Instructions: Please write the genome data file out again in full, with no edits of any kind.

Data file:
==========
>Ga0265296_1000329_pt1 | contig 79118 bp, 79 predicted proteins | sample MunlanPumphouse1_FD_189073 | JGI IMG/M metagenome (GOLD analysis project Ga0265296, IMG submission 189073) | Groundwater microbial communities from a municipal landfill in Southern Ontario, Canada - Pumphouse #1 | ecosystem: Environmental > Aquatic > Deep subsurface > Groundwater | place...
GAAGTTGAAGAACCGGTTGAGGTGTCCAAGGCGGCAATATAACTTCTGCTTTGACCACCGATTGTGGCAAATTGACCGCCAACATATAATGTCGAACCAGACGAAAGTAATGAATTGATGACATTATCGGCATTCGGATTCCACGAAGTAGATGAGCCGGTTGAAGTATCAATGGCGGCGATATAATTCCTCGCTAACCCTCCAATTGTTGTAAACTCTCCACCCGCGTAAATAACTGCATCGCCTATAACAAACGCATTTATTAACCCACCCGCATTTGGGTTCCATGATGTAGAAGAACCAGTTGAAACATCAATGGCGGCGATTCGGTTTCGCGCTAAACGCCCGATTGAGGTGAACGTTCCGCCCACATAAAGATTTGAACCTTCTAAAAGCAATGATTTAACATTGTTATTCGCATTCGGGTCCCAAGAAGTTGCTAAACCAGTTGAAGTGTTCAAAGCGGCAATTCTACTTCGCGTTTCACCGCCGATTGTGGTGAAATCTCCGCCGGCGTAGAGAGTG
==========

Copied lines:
>Ga0265296_1000329_pt1 | contig 79118 bp, 79 predicted proteins | sample MunlanPumphouse1_FD_189073 | JGI IMG/M metagenome (GOLD analysis project Ga0265296, IMG submission 189073) | Groundwater microbial communities from a municipal landfill in Southern Ontario, Canada - Pumphouse #1 | ecosystem: Environmental > Aquatic > Deep subsurface > Groundwater | place...
GAAGTTGAAGAACCGGTTGAGGTGTCCAAGGCGGCAATATAACTTCTGCTTTGACCACCGATTGTGGCAAATTGACCGCCAACATATAATGTCGAACCAGACGAAAGTAATGAATTGATGACATTATCGGCATTCGGATTCCACGAAGTAGATGAGCCGGTTGAAGTATCAATGGCGGCGATATAATTCCTCGCTAACCCTCCAATTGTTGTAAACTCTCCACCCGCGTAAATAACTGCATCGCCTATAACAAACGCATTTATTAACCCACCCGCATTTGGGTTCCATGATGTAGAAGAACCAGTTGAAACATCAATGGCGGCGATTCGGTTTCGCGCTAAACGCCCGATTGAGGTGAACGTTCCGCCCACATAAAGATTTGAACCTTCTAAAAGCAATGATTTAACATTGTTATTCGCATTCGGGTCCCAAGAAGTTGCTAAACCAGTTGAAGTGTTCAAAGCGGCAATTCTACTTCGCGTTTCACCGCCGATTGTGGTGAAATCTCCGCCGGCGTAGAGAGTG